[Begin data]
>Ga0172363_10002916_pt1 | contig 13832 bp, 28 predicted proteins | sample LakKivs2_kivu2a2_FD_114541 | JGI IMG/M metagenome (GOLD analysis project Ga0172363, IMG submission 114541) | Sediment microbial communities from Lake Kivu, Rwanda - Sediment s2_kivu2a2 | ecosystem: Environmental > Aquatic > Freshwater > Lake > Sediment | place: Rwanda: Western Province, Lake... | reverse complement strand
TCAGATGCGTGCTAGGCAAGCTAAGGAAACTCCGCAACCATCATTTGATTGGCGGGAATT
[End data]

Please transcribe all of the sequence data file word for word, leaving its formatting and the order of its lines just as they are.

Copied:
>Ga0172363_10002916_pt1 | contig 13832 bp, 28 predicted proteins | sample LakKivs2_kivu2a2_FD_114541 | JGI IMG/M metagenome (GOLD analysis project Ga0172363, IMG submission 114541) | Sediment microbial communities from Lake Kivu, Rwanda - Sediment s2_kivu2a2 | ecosystem: Environmental > Aquatic > Freshwater > Lake > Sediment | place: Rwanda: Western Province, Lake... | reverse complement strand
TCAGATGCGTGCTAGGCAAGCTAAGGAAACTCCGCAACCATCATTTGATTGGCGGGAATT